Kriss: Millennials’ invitation to lead and learn

May 21, 2018 by

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At Casa de Esperanza, an Anabaptist/Mennonite community in Oaxaca City, Mexico, Pastor Luis Rey Matias-Cruz invited a 20-something member of his congregation to assist in setting up tables for a midweek meal. “Come, my young brother, join in the struggle with me.”

Stephen Kriss


This new congregation in a colorful city is made up of many younger people — millennials, born between the early 1980s and mid-1990s.

The group has outgrown the house where it began and meets in the pastor’s driveway. They’re looking for a new facility and a place they can assist Central American migrants.

The congregation is full of energy and possibility. After just a day together, I wanted to join in their shared struggle too.

Later in my visit, I spent time with the young man Luis invited into the struggle, Chi, and his brother Gama. I was impressed by their authenticity and conversations about music. I was impressed by how they spoke of their new worshiping community, where they said life was real and Scriptures came alive in new ways and the pastor lived the things he taught.

As a Generation Xer, I recognize my place in between the baby boomers and the millennials. I remember wanting many of the things millennials desire from a worshiping community — meaning, relevance, community, a place to contribute, a place to belong, a place to express doubts, questions, gifts.

These same hopes and dreams have been the quest of many baby boomers as well. Each generation frames these questions differently, but we have sought much of the same in grappling with faith, hope, love and trying to understand God, ourselves and our world.

I saw a hopeful reminder in Oaxaca in that gentle invitation to join the struggle. This was about more than setting up tables for a meal. The invitation had depth echoing the possibility of joining alongside the struggle of seeking justice, loving mercy and walking humbly with God.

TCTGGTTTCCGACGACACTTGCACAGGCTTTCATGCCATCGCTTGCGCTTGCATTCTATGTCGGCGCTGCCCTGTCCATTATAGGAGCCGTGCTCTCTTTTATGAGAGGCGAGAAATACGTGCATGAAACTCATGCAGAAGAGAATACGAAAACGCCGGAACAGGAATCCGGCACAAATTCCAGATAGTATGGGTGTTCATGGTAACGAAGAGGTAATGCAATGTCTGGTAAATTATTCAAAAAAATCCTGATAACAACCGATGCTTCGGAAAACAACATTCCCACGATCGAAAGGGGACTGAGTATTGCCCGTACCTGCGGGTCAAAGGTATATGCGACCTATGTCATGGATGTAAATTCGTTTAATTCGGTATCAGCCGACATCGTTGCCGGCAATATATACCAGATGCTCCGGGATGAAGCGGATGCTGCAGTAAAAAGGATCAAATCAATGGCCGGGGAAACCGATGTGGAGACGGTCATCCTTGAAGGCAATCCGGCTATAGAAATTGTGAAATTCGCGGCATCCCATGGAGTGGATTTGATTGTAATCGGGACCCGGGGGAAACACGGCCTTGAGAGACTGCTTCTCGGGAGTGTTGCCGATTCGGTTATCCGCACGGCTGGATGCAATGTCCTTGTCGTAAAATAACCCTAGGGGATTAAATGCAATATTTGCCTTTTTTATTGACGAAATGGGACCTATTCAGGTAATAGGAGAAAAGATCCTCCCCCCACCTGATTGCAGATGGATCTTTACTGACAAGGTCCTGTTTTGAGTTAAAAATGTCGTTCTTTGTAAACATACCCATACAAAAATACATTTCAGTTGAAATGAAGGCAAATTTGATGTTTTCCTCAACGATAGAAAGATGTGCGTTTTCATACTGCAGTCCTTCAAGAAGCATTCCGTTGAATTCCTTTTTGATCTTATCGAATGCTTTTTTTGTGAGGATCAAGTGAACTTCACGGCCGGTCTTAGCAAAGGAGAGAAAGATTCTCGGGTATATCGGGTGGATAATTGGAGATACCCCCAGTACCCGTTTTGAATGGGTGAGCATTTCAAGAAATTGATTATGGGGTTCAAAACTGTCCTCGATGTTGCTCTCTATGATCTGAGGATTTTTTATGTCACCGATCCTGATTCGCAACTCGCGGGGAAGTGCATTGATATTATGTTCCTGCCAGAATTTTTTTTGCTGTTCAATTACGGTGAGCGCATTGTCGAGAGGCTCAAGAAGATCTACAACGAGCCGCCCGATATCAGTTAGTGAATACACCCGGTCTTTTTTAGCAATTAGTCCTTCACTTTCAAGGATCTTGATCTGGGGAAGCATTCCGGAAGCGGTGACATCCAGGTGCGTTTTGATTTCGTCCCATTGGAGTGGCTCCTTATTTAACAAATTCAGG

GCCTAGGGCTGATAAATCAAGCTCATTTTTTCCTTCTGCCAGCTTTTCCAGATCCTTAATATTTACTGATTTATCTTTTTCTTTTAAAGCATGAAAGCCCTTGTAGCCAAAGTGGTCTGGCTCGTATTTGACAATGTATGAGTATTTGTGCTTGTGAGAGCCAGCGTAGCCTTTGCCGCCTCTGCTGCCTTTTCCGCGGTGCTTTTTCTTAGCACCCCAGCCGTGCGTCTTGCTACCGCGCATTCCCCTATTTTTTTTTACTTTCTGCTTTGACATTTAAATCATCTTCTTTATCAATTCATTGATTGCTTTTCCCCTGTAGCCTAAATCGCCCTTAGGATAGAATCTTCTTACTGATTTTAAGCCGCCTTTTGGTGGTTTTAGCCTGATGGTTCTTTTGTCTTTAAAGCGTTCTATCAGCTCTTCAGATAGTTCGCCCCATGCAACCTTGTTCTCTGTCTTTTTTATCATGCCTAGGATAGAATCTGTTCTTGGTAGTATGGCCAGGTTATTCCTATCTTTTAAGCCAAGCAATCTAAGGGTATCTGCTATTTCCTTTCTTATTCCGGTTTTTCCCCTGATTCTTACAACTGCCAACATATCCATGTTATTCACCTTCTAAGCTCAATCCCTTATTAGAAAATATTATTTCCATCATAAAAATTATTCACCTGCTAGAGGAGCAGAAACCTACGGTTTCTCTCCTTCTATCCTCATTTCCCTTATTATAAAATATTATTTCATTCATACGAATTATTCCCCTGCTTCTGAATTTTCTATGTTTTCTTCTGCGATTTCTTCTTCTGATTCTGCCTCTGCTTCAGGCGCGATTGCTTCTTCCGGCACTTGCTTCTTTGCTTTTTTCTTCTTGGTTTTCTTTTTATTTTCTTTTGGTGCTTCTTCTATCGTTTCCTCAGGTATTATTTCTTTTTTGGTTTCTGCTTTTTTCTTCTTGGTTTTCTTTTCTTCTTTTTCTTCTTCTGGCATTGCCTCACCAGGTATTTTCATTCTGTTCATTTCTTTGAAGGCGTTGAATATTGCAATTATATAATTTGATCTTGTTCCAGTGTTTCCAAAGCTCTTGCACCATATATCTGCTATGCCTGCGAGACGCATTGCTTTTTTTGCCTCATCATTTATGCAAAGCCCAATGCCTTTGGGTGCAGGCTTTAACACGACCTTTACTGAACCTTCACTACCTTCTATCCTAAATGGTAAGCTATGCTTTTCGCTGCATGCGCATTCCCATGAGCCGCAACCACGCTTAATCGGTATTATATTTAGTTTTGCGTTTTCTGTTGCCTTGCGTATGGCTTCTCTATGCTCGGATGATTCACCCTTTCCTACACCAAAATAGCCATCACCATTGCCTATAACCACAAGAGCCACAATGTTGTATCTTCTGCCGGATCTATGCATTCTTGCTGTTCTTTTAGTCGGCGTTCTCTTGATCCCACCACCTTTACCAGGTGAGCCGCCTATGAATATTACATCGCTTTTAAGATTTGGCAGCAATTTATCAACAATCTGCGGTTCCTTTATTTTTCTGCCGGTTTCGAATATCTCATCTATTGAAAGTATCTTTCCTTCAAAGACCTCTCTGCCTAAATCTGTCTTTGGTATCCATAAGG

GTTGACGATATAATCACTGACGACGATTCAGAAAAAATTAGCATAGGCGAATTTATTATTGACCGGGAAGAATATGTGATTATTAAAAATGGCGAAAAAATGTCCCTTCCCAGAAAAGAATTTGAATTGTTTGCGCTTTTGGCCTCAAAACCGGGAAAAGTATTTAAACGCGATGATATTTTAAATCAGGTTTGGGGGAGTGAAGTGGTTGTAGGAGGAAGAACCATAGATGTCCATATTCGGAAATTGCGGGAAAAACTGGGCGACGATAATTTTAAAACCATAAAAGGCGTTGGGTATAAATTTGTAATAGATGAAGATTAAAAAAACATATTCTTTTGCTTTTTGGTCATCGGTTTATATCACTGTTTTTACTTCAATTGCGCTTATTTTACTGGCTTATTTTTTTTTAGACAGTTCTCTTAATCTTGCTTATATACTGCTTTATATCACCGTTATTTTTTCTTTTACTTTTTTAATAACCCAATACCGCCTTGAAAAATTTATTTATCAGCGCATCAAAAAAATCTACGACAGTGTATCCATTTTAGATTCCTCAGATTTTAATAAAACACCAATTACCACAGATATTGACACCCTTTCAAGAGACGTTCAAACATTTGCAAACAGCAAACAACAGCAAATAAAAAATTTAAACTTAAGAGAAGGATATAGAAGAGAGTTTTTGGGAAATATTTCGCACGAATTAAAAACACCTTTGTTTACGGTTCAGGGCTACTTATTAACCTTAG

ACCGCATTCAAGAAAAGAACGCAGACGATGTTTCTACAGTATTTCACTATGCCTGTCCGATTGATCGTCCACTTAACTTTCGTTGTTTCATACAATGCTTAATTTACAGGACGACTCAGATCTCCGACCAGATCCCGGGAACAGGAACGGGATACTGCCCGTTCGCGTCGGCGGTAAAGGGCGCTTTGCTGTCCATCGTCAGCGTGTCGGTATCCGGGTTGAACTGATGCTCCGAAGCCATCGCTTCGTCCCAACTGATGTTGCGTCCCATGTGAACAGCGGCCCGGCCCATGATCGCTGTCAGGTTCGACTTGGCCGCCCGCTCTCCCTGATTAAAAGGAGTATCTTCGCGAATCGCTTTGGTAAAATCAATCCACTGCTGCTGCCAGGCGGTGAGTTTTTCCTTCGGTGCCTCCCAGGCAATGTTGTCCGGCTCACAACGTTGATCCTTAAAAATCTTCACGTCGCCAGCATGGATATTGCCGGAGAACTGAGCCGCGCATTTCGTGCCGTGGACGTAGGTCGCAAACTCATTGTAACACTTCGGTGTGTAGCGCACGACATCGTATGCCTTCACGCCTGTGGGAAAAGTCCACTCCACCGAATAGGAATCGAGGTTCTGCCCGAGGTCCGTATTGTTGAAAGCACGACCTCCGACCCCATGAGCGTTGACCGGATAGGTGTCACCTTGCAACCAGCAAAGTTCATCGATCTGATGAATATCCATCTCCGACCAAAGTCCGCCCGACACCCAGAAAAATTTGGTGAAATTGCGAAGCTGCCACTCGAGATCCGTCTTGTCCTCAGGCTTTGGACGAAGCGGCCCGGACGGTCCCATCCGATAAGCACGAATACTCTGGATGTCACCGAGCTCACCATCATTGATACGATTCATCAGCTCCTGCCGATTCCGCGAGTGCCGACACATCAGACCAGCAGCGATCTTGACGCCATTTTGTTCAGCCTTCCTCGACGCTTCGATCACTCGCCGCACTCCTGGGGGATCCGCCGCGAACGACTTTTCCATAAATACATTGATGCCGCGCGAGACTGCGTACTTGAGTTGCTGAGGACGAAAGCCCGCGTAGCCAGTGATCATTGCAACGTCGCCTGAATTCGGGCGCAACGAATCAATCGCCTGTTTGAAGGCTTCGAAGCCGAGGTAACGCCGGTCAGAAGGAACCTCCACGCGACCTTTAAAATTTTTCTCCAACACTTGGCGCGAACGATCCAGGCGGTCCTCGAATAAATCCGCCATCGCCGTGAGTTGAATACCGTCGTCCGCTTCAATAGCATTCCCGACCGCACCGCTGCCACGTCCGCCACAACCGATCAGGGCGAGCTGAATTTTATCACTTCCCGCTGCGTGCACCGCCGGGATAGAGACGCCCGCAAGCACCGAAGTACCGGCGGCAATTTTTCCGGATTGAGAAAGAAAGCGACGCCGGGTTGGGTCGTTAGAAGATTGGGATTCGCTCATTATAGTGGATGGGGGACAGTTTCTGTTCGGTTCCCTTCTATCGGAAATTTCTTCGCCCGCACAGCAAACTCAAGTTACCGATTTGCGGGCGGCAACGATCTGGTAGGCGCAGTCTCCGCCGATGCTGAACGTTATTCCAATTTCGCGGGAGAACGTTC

This was not an invitation to join a committee. Nor was it a theological statement or an invitation toward a belief. It was an invitation to do something practical and to do it together.

In working and walking with millennials, I have been humbled and challenged. Humbled by the trust and care I’ve experienced. I continue to be challenged by the invitation to keep leading and seeking and speaking while living authentically even in the midst of unending questions.

Millennials keep me learning — when I’m open to asking questions and moving toward places and spaces that are at times unfamiliar and uncomfortable.

Still, as a midrange Generation Xer, I am too often one of the younger people in church meetings. This is a grave challenge to our church. We need the voices, energy and questions of new generations to keep us moving humbly and boldly.

At the same time, current leaders must find ways to step out of the way and mentor in the midst of feeling overwhelmed ourselves.

The invitation I heard from Luis is one I want to be able to extend — with a commitment to keep working and walking alongside — at times to lead and at times to learn. I find much hope in working alongside young leaders. Our world needs their bright and sometimes difficult challenges.

Stephen Kriss is a teacher, writer, pastor and follower of Jesus living in Philadelphia.

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